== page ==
One thing about the Internet is that if there is a ranking or rating system, somebody will figure out a way to game it. Heck if you can game the NY Times bestseller list ( with the help of “marketing” companies, why would a virtual store be any different? What I have discovered is that it is best to completely ignore positive comments (which may or may not have been bought and paid for) but focus on the negative ones, which are more likely, but not certainly, real.

“In past years Apple has said it’s cracking down on the manipulation of App Store rankings through bot programs, but a recent image from Chinese social media site Weibo suggests the trade is alive and well using actual iPhones. The photo is captioned “hardworking App Store ranking manipulation employee,” and shows a young woman sat in front of a bank of around 50 iPhone 5Cs, all hooked up with a nest of cables. There’s an identical bank of iPhones on her right and what looks like two more smartphone-laden desks facing away from her on the other side of the room.”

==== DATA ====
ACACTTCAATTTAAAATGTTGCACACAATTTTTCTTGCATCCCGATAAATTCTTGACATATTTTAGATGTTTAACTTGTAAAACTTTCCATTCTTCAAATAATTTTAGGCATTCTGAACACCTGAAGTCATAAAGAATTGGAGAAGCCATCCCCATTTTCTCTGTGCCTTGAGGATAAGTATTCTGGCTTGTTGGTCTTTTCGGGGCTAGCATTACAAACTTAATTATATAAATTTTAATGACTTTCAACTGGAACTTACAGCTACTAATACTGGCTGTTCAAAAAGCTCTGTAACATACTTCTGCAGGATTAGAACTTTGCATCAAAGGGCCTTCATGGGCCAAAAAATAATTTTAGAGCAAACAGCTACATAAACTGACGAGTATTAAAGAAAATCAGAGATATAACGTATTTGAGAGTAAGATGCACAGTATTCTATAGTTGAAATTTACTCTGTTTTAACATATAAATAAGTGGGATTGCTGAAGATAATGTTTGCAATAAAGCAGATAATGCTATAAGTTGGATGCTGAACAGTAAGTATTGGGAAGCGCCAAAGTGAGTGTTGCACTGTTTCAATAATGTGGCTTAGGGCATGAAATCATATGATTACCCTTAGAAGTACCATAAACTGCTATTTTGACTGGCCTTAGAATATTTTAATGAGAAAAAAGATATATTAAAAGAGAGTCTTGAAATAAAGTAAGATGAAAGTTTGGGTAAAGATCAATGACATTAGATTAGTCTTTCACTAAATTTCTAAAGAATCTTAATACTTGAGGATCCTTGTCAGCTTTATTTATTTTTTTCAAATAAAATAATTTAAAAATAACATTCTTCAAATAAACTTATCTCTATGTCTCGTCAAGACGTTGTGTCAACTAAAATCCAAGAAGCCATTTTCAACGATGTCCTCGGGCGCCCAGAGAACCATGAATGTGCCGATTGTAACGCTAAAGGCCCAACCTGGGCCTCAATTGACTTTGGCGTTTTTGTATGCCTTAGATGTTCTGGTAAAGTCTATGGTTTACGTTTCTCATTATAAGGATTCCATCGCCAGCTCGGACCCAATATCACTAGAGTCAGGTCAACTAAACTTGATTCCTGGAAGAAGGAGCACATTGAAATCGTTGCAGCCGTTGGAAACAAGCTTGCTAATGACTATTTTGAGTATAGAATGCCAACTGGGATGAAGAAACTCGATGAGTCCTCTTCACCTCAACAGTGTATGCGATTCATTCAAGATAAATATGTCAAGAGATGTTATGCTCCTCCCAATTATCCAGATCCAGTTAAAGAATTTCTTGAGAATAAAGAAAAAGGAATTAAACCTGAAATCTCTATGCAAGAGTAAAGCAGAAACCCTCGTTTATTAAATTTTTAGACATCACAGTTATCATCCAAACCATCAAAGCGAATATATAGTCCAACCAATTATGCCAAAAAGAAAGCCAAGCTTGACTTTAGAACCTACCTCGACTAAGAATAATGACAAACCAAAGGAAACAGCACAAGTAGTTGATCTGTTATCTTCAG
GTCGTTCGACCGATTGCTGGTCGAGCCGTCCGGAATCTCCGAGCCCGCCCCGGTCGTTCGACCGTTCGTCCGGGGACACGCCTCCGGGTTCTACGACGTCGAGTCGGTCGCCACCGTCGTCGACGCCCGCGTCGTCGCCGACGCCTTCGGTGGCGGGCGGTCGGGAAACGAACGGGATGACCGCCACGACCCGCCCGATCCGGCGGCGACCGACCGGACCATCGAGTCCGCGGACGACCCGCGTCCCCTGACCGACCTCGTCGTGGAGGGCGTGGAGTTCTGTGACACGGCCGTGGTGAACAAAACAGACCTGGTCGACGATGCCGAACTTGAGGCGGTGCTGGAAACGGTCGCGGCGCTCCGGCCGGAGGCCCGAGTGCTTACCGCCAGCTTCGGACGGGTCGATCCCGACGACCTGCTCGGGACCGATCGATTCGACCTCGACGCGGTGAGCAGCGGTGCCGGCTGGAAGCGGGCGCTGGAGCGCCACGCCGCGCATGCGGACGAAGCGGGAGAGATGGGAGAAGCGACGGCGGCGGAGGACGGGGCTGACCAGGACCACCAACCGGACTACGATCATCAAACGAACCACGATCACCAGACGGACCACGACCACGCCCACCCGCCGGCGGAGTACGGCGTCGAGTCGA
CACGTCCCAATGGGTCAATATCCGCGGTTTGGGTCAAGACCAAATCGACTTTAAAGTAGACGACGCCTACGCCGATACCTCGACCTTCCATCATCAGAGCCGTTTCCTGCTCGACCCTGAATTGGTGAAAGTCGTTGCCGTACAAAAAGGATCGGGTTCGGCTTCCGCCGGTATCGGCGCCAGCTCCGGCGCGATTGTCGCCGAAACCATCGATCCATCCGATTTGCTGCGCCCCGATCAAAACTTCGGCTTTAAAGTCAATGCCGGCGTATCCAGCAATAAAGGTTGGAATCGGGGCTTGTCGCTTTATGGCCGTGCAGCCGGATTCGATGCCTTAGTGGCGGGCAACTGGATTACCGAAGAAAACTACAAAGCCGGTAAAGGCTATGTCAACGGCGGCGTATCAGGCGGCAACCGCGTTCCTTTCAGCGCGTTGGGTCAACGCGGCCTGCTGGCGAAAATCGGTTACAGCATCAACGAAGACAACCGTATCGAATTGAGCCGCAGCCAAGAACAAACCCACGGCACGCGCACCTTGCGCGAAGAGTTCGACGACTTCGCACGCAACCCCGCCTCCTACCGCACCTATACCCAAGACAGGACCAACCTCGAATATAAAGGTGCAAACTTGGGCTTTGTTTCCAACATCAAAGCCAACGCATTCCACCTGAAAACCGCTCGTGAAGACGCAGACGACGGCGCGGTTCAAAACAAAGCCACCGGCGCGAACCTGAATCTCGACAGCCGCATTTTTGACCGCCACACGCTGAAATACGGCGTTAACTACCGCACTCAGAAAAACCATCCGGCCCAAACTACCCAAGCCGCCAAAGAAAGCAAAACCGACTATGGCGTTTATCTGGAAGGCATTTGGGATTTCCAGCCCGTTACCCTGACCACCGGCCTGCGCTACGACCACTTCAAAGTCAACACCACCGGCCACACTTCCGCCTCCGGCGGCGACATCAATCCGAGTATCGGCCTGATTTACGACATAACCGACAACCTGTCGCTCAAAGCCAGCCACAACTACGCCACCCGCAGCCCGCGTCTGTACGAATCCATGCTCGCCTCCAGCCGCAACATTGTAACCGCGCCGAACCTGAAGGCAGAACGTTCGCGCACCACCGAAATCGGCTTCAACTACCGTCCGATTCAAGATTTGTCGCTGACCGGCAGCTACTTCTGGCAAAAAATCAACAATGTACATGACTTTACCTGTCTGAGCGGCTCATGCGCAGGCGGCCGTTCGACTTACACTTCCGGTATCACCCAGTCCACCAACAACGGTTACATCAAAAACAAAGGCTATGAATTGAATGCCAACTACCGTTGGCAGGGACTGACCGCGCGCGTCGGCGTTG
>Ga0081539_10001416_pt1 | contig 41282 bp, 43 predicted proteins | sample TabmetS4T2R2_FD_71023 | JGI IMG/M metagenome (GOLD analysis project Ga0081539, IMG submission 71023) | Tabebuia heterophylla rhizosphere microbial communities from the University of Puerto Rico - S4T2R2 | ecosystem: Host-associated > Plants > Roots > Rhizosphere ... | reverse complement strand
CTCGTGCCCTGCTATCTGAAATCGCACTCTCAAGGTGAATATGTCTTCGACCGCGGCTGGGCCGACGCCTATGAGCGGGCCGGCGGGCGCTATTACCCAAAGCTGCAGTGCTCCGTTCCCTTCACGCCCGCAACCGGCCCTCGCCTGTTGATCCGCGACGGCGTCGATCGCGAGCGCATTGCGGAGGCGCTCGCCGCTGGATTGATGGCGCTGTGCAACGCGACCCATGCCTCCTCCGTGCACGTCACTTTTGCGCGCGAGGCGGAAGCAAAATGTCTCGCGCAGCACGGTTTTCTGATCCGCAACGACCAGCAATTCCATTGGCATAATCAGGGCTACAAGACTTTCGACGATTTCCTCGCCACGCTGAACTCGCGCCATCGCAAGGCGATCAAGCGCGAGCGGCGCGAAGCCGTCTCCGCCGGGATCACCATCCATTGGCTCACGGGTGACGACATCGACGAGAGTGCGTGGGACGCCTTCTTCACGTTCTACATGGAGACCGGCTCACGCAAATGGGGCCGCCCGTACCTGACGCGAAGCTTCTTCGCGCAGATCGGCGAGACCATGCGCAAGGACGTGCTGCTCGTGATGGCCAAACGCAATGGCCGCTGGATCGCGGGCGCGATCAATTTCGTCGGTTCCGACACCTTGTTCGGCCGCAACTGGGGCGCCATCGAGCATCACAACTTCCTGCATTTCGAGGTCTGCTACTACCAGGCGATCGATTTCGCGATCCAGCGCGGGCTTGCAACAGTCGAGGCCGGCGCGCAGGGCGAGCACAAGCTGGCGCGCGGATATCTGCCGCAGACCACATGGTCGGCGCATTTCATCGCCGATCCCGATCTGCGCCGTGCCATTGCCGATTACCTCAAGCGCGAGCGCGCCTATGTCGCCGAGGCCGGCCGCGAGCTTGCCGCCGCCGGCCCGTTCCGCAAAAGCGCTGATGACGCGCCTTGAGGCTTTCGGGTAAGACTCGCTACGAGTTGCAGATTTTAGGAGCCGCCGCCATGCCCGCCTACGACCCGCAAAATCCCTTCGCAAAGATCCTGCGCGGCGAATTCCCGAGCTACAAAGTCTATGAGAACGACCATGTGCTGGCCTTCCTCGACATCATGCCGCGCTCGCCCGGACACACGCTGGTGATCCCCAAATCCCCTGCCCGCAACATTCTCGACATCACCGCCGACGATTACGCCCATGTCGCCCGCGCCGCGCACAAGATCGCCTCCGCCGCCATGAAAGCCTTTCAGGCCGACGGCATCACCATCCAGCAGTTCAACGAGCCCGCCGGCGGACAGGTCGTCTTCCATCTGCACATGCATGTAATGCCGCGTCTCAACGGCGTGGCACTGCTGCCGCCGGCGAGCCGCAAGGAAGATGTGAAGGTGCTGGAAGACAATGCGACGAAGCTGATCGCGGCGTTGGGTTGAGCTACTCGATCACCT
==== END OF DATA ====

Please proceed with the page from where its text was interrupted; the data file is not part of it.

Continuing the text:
12) iPhone 6 Plus Owners Use Twice as Much Data as iPhone 6 Owners

It seems reasonable that larger screens lead to more data usage, especially since video, which is a data pig, is more compelling from a larger screen. Unfortunately neither the article nor the Citrix report bother to compare data usage between iPhones and Android devices with similar sized screens and in similar markets. In other words, is it an iPhone 6 Plus phenomenon or the fact that Apple users finally seen why big screen Android phones have been popular for years and are catching up? The PDF contains a number of interesting facts, figures, and infographics you might also be interested in.